Shaftesbury on Moral Feeling

Anthony Ashley Cooper (1671-1713), third Earl of Shaftesbury, was personally tutored by John Locke as a young man, and the two remained friends in spite of various philosophical differences. Shaftesbury was sympathetic to the Cambridge Platonists, and attracted to aspects of Stoic ethics. He is especially known, however, for his emphasis on the role of feeling in ethics. Rejecting pessimistic Hobbesian and Calvinist views of human nature, he regarded the sense of right and wrong as a kind of second-order feeling — a feeling about other feelings. It is reflective, and while grounded in nature requires the right kind of upbringing and education for its development. The much more rationalistic Leibniz was very impressed by Shaftesbury’s work.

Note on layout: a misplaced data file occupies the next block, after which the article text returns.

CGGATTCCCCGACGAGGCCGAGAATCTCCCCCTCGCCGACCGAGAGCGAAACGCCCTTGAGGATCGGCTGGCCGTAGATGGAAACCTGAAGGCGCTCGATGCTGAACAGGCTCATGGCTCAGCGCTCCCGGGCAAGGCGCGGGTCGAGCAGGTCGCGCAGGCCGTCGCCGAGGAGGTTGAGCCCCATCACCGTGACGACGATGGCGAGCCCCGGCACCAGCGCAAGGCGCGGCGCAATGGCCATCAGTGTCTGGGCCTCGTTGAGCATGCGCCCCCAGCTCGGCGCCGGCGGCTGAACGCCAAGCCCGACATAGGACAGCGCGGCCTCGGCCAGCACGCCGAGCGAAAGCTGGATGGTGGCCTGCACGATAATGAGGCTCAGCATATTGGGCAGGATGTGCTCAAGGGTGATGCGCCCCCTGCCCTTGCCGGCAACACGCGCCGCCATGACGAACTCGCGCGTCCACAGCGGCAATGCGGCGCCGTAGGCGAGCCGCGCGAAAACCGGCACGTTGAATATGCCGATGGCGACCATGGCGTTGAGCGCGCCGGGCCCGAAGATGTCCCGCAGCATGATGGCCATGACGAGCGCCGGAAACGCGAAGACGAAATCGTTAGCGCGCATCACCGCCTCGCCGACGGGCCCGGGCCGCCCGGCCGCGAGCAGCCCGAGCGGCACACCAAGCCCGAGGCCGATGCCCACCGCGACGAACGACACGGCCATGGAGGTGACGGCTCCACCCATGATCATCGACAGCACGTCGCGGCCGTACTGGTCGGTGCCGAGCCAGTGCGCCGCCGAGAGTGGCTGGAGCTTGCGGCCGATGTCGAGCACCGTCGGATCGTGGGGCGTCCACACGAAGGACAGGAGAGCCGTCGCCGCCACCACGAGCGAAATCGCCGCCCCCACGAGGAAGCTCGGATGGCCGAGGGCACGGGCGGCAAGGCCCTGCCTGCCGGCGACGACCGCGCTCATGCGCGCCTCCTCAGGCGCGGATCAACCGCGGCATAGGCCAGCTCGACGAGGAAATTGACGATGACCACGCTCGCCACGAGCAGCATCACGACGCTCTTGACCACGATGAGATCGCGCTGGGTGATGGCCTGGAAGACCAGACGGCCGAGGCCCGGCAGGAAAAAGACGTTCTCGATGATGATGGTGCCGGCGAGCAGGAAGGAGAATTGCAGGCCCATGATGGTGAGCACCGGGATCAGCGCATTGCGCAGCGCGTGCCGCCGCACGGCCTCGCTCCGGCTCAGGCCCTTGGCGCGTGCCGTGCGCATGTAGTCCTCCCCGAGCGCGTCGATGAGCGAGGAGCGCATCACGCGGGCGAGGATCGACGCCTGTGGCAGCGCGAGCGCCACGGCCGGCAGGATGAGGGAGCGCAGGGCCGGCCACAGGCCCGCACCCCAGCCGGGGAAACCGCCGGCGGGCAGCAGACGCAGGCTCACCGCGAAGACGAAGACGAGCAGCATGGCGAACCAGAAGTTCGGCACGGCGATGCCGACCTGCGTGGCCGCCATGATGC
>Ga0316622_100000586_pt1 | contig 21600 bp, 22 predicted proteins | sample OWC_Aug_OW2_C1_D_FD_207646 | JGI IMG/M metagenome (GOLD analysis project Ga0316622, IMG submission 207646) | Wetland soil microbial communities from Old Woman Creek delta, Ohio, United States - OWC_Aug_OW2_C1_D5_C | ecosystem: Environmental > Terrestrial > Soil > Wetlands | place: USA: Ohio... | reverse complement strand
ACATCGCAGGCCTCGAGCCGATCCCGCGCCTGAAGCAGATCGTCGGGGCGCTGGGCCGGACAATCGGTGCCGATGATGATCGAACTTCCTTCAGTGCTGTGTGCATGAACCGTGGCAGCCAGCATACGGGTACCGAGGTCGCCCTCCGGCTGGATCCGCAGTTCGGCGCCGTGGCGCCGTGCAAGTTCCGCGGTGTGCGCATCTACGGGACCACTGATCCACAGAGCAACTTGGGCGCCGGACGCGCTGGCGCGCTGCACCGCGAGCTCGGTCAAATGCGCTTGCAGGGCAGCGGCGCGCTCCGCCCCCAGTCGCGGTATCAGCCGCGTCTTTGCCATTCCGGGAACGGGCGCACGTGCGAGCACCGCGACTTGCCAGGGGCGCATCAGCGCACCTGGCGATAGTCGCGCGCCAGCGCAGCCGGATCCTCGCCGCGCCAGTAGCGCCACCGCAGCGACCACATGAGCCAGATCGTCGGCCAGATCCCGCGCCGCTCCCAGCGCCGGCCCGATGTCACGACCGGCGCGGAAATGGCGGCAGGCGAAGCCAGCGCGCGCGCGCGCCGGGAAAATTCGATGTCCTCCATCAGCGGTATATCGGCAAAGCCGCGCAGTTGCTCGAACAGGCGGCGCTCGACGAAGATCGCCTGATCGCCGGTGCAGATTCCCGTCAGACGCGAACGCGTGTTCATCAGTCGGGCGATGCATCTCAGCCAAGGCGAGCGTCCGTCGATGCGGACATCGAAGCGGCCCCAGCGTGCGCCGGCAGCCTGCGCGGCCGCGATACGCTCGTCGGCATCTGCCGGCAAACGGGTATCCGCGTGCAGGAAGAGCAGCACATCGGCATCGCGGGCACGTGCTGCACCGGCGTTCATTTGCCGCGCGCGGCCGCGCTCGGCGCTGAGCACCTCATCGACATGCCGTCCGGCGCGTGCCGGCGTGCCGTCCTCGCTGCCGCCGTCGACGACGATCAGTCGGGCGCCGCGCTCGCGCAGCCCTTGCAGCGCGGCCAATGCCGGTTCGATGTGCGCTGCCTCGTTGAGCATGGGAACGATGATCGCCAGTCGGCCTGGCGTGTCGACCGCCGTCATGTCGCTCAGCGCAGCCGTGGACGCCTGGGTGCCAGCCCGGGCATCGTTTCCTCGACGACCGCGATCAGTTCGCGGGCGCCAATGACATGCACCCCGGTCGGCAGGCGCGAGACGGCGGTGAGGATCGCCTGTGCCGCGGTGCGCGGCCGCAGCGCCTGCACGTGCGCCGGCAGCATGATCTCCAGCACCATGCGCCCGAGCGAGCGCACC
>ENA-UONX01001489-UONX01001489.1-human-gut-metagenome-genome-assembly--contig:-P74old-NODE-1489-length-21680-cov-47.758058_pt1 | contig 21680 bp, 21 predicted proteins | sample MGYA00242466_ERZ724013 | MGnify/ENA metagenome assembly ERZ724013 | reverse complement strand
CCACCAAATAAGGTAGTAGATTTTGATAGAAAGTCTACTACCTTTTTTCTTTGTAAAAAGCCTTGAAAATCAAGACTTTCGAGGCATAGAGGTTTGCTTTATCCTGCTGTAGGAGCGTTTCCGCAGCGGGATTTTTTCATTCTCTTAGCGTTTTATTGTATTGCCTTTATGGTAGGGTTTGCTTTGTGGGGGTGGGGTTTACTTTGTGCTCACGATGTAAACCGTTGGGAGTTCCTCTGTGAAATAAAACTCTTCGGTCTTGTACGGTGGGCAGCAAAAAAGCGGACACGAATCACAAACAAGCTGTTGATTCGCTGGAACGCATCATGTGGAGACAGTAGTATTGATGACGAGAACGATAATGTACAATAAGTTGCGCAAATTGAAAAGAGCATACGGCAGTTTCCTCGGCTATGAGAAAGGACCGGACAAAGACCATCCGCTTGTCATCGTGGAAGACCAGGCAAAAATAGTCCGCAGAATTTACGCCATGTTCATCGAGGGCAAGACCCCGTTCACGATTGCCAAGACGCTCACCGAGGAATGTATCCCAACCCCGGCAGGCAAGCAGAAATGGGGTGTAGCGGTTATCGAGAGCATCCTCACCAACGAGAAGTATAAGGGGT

The main role of philosophy for Shaftesbury is to help us “regulate our governing Fancys, Passions, and Humours”, rather than to elaborate a system of the world. Goodness for Shaftesbury is to be understood mainly in terms of motivation rather than results. More objectively, it is grounded in a kind of natural teleology of order and harmony in the world. Something is good if it contributes to the “Existence or Well-Being” of a larger whole such as a species or a world. A virtuous human cultivates “equal, just, and universal Friendship” with humanity as a whole.

Shaftesbury believed in a perfectly good God, and in the argument from design. He opposed voluntarist views that made what is good depend on divine will, and advocated religious tolerance. Motivation by reward and punishment he deemed inadequate as a basis for morality.

Human motivation for Shaftesbury depends entirely on feeling or sentiment, not on reason or belief. He is considered to be a source for Hume’s famous view that in real life, human reason always serves human passions.